Ethereum may be at the center of the DeFi craze, but it isn’t the only early mover in the space. In 2015, RSK, the first smart contract platform secured by the Bitcoin network, was blazing its own trail. They have been building their DeFi ecosystem ever since.
RSK is a second-layer solution that combines the benefits of Ethereum smart contract capabilities with the security of the Bitcoin blockchain. It is a dynamic that also fuels Money on Chain, which is behind a bitcoin-fueled stablecoin.
Gabriel Kurman, master advocate at IOV Labs, the company powering Bitcoin-fueled RSK, discussed how far the company has come and where it is today. He explained how the company launched an Ethereum bridge with RSK through which high -profile projects like Chainlink and Dai are now making their tokens available on the RSK ecosystem. Kurman also discussed the company’s latest milestone surrounding Bitcoin merge mining, saying,
“From a technical standpoint, we reached around 50% of total Bitcoin merge mining, securing the RSK blockchain. So this is a huge milestone and we’re always super grateful to all the Bitcoin miners that are ultra securing smart contracts and enabling DeFi for bitcoin because this is them providing the security.
Money on Chain is also involved in the DeFi for Bitcoin space. It is behind bitcoin-collateralized stablecoin dubbed Dollar on Chain (DOC), which is a model that DeFi market participants know well, only involving ERC-20 tokens.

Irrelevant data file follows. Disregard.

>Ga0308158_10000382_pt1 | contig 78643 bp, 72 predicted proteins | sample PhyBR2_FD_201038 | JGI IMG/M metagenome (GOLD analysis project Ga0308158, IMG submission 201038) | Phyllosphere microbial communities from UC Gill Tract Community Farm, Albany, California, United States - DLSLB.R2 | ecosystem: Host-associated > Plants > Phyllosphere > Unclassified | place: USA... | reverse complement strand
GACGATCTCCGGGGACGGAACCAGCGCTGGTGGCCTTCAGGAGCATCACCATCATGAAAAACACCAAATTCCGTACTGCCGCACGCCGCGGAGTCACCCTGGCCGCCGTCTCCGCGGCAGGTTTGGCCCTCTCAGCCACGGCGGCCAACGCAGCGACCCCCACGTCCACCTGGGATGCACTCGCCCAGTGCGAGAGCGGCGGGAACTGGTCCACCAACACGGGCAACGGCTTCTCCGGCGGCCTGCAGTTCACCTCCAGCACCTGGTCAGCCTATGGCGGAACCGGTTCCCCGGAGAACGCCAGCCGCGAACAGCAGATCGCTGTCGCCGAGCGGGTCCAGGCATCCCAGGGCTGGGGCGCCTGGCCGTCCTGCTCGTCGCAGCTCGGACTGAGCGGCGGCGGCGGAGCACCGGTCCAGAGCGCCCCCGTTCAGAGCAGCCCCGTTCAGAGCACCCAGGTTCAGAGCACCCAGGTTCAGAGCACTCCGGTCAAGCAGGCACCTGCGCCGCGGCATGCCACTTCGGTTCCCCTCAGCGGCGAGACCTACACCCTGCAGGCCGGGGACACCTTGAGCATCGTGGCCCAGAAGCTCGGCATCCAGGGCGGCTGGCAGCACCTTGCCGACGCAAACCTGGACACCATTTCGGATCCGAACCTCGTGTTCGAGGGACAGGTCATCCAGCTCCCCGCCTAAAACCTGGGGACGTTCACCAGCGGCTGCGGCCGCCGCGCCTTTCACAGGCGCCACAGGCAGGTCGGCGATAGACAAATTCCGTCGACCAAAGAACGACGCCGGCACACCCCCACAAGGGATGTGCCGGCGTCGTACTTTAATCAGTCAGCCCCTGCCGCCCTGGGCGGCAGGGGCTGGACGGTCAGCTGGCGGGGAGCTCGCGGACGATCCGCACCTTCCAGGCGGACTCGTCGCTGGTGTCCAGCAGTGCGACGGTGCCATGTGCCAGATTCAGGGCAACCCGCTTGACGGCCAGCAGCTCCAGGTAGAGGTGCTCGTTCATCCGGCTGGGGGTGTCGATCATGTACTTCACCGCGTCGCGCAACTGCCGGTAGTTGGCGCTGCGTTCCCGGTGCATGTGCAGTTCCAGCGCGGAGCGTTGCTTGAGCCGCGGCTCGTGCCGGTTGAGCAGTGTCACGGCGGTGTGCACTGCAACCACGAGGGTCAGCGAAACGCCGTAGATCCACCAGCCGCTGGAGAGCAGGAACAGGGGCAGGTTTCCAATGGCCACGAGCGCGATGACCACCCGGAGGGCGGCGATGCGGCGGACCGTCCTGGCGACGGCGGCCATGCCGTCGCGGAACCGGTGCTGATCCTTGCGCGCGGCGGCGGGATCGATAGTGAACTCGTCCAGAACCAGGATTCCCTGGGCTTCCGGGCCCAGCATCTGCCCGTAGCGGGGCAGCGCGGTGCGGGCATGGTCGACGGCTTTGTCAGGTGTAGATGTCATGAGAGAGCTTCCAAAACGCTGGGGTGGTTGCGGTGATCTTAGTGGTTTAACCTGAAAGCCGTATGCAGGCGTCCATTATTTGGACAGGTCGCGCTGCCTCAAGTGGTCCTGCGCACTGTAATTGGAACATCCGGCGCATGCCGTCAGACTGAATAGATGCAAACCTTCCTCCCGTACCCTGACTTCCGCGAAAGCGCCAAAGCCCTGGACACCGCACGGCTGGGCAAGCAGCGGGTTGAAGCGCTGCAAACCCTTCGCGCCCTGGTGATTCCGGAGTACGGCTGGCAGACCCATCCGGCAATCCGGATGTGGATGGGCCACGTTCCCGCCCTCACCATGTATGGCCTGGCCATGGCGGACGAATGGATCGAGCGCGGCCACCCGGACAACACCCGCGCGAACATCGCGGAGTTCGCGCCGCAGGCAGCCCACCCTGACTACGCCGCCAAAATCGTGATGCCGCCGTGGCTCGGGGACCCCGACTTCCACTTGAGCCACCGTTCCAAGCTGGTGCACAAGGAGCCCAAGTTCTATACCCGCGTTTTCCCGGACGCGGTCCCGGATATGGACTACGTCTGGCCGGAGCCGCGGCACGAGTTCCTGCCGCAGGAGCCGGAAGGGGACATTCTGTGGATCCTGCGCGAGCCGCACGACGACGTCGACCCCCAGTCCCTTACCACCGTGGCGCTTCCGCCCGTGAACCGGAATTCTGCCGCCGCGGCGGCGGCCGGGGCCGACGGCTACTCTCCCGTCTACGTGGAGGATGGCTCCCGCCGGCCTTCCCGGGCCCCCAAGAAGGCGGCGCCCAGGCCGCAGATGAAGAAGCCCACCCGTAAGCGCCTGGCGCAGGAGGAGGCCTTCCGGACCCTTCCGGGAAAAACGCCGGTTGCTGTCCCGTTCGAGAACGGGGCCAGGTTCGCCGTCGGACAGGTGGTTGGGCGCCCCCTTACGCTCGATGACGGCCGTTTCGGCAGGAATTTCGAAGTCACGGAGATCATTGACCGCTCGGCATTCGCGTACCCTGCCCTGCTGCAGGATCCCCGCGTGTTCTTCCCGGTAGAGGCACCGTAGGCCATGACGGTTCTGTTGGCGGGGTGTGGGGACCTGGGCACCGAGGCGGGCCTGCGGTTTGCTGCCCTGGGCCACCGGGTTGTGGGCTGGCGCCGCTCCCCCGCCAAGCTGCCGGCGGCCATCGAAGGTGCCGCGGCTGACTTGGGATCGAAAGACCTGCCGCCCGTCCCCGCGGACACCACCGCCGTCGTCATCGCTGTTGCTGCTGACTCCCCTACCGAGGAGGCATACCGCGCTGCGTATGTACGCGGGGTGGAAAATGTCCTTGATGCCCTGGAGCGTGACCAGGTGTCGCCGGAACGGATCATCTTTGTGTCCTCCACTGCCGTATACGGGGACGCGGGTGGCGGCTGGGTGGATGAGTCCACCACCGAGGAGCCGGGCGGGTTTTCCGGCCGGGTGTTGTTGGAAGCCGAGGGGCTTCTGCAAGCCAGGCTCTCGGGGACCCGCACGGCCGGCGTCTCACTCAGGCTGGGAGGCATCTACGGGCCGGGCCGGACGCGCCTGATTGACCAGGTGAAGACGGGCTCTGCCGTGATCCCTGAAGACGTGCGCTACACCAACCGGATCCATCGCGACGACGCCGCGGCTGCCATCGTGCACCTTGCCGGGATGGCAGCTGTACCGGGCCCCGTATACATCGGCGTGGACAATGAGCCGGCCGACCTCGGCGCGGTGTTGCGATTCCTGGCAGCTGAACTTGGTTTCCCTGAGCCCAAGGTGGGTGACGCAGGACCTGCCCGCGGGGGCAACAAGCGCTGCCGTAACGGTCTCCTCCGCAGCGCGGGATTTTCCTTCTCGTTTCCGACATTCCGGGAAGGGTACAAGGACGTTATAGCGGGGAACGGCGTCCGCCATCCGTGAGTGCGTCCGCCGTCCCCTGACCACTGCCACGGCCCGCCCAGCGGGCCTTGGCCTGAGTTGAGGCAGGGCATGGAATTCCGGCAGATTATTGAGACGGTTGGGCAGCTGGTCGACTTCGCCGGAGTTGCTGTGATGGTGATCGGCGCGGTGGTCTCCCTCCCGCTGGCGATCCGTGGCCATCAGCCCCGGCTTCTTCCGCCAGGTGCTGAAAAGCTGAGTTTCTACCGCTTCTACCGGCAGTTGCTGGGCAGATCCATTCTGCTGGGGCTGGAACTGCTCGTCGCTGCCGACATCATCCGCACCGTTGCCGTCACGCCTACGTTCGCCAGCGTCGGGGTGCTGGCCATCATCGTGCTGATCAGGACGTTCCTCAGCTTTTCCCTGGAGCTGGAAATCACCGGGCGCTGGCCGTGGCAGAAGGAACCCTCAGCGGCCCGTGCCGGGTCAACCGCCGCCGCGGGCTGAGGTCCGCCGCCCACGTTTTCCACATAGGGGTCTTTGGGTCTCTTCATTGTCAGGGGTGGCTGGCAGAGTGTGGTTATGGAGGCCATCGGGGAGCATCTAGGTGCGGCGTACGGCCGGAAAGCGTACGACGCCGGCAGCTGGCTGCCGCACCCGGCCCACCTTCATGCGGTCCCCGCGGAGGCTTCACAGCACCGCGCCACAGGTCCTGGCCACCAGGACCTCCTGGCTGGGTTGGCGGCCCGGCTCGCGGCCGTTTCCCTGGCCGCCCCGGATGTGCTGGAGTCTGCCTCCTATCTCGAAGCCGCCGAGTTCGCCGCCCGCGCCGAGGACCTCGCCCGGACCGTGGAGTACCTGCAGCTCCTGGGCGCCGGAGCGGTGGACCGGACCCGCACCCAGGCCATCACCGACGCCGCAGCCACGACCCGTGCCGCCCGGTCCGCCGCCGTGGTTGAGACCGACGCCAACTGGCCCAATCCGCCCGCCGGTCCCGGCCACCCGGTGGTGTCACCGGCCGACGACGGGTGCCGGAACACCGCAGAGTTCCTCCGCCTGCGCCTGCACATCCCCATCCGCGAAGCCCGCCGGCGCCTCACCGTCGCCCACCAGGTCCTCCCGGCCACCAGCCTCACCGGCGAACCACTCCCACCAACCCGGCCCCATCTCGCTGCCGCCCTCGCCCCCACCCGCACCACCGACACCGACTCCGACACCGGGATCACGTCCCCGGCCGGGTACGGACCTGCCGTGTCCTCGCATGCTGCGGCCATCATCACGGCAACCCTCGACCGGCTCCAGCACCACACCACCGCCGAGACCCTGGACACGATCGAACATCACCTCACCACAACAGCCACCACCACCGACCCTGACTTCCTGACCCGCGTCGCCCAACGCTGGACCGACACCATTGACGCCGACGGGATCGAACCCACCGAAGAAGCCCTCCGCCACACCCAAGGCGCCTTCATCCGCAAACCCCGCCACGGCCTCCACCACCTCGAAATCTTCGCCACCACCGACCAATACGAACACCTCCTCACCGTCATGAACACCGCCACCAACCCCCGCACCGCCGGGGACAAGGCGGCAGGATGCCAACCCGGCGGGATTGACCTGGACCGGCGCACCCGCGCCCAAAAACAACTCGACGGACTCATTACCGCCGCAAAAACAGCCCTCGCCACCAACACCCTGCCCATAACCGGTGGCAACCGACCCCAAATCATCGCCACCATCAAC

Manuel Ferrari, co-founder of Money On Chain, explained how DOC boasts a completely different financial model behind the smart contracts compared to Dai and MakerDAO. First, it runs on RSK. Additionally, it has three components, the first of which is the stablecoin. Ferrari explained the other two pieces, saying,
“Then we have a token which is a liquidity token which is called BPRO. The BPRO is a token which is meant for bitcoin holders and it has a little bit of leverage that usually is between 1.05 and 1.20. So it has free leverage, which is actually something that anyone would like in a token like bitcoin if you are bullish on bitcoin — well, why not get free leverage on a bullish asset? And on top of that it has what we call, passive income. It gets part of the fees of using the platform — anyone who uses the platform has to pay a very small fee. Part of that goes to the liquidity providers, which are the BPRO holders, and also it gets also part of the governance token…So it has several income sources to be a very interesting token for bitcoiners. So it’s a DeFi token meant for bitcoin holders.”
It’s no secret that Ethereum has been suffering from scalability issues that have directly affected projects including those in DeFi and their users. Chief among the problems lately has been sky-high gas fees. Teana Baker-Taylor asked IOV Labs’ Kurman about how the upcoming release of Ethereum 2.0 will impact projects, in response to which he said,